The latest figures show the Consumer Price Index (CPI) measure of inflation for January 2023 dipped slightly to 10.1 percent. Many older Britons are due a payment boost in a matter of weeks when the state pension increases by 10.1 percent but high prices for everyday needs continue to be a challenge.
What does inflation mean for pensions?
Alice Haine, Personal Finance Analyst at Bestinvest explained: “Lingering high inflation delivers a blow to retirees on fixed incomes looking to maintain their purchasing power, particularly those solely dependent on the state pension who have a set amount to spend each month.”
However, thanks to the triple lock being reinstated, the state pension will rise by 10.1 percent from April, which will ease the strain for those receiving the payment.
Those on the full new state pension will see it increase from £185.15 a week to £203.85 – a boost of nearly £19.
Ms Haine said that in the meantime, retirees on lower or fixed incomes “will find their money does not stretch as far, while pension savers nearing retirement may be tempted to reduce or stop pension contributions as they prioritise higher living costs instead”.
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She added: “However, with the thresholds for the basic and higher rate of income frozen and the threshold for the additional 45 percent rate set to lower from April, increases in nominal pay are going to see more people drawn into the higher rates of tax.
“Already, a record 5.5 million are estimated to be paying 40 percent income tax, highlighting the importance of directing more money towards pension saving before the end of the tax year to reduce an income tax liability.
“Pension saving comes with generous tax relief, which is applied to people’s contributions at their marginal rate of income tax. While basic rate taxpayers get 20 percent added to their pot with each contribution, those on the higher 40 percent tax rate receive a further 20 percent in tax relief, while additional rate taxpayers receive a further 25 percent back.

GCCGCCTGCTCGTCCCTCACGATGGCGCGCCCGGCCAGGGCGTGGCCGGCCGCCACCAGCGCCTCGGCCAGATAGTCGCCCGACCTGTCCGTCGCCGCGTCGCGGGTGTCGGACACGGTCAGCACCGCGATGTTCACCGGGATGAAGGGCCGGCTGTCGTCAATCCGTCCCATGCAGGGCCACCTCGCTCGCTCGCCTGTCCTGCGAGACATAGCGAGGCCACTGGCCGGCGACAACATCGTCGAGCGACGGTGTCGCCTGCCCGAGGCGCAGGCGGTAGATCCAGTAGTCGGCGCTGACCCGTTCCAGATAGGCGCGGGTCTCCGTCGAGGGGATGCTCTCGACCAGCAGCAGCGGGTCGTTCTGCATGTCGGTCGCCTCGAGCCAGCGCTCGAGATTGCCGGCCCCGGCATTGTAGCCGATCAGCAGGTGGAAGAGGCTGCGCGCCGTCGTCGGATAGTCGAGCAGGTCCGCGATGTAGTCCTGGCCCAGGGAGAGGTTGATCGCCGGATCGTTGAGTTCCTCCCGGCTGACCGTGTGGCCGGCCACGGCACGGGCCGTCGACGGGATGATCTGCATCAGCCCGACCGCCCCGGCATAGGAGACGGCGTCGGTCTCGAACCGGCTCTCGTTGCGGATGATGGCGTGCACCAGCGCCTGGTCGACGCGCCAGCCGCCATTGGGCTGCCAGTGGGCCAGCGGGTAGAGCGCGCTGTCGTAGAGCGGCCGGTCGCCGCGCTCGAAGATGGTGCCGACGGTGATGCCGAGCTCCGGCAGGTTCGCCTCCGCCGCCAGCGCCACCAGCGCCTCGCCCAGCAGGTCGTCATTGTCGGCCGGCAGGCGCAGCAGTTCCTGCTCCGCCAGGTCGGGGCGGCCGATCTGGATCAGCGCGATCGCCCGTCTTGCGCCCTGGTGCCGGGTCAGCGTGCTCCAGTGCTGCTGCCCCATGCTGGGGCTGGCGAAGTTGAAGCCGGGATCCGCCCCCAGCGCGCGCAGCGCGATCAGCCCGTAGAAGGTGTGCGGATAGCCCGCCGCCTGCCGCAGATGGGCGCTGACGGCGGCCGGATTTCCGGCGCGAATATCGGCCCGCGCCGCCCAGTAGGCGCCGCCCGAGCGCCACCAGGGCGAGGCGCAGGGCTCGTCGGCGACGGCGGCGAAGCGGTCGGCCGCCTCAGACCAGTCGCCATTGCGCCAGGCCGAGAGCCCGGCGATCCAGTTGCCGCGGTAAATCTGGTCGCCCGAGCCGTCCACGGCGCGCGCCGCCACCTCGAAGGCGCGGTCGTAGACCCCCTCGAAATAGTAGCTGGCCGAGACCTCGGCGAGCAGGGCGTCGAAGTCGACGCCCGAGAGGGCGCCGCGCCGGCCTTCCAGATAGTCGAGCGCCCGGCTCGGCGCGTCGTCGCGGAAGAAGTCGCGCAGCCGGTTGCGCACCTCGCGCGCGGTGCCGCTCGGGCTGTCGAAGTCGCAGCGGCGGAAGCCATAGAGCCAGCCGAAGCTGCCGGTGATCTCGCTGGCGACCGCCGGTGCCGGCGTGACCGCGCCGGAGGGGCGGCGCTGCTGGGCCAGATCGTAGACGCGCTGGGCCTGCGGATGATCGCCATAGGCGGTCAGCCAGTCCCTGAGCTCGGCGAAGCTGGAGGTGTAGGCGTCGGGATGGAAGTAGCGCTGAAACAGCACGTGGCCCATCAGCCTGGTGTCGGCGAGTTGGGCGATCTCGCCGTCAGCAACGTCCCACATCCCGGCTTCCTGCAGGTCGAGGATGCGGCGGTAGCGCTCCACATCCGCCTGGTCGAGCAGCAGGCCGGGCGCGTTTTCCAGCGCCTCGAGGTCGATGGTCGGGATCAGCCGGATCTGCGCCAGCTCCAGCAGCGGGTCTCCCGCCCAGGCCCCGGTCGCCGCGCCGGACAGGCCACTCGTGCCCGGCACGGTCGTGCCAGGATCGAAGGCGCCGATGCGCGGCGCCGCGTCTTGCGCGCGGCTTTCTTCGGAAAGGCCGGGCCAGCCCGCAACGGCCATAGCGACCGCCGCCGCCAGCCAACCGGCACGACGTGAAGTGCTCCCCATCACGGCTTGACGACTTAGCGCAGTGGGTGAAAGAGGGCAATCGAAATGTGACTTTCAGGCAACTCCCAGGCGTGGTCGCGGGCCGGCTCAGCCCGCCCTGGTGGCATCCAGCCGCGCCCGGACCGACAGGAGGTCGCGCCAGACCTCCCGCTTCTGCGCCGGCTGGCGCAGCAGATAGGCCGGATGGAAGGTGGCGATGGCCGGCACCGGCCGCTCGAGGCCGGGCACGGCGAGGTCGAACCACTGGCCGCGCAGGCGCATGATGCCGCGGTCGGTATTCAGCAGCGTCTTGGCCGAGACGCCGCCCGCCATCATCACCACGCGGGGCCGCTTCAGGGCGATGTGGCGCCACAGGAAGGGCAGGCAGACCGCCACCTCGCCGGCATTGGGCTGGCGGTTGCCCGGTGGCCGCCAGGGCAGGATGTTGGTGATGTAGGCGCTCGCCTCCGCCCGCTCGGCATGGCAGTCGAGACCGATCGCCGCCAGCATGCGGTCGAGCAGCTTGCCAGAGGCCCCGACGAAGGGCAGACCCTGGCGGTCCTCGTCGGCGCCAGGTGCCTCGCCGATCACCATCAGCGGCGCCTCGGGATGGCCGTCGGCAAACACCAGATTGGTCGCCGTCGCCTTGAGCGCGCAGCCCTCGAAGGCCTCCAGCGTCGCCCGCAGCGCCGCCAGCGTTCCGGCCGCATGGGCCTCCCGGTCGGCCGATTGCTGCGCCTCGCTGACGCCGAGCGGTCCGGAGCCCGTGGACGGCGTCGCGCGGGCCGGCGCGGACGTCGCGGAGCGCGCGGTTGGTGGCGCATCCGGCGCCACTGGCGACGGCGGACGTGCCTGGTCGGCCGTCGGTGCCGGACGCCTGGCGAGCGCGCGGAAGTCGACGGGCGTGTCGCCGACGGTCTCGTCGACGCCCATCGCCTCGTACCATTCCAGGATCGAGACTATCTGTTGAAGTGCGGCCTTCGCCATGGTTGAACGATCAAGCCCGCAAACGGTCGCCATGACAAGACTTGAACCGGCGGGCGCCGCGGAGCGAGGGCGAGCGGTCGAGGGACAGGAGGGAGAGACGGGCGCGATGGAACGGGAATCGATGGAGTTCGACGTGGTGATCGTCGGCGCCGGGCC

“That means for every £100 gross contribution paid into a pension by a 40 percent taxpayer, the net cost is £80 for a basic rate taxpayer and £60 for a higher rate taxpayer, giving their pot a generous bump-up in tax relief of £20 and £40 respectively.”
Research from abrdn has found the cost of living crisis has reduced the standard of living for most people over the age of 55.
Colin Dyer, financial planning expert at the group, said: “It’s more important than ever to make your money work as hard as possible.
“Inflation has the power to erode hard earned savings, so if you haven’t already, now is the time to make changes to reduce its impact.
“That might mean considering where greater returns could be made on any existing savings, or perhaps even seeking advice to understand all your options.”
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Pensioners face rising energy costs in April when the cap set by the Government’s Energy Price Guarantee is increased.
This means average bills for a typical home in England, Scotland and Wales will increase from £2,500 a year to £3,000 a year.
The £400 energy bills discount going out to all households in England, Scotland and Wales is also coming to an end soon, with the final £67 discount in March.
State pensioners on Pension Credit will also get a payment boost in April, as payments are increasing by 10.1 percent.
The benefit tops up a person’s income to £182.60 a week for single claimants and up to £278.70 a week for couples.
Extra payments may be available in certain circumstances such as if a claimant cares for someone.
With the 10.1 percent increase in April, single claimants will receive a top up to £201.05 while couples will get a top up to £306.85.
Claimants will also receive a £900 cost of living payment going out to people on means-tested benefits over the coming year.
Some eight million pensioners will also get a £300 pensioner cost of living payment to be paid in late 2023.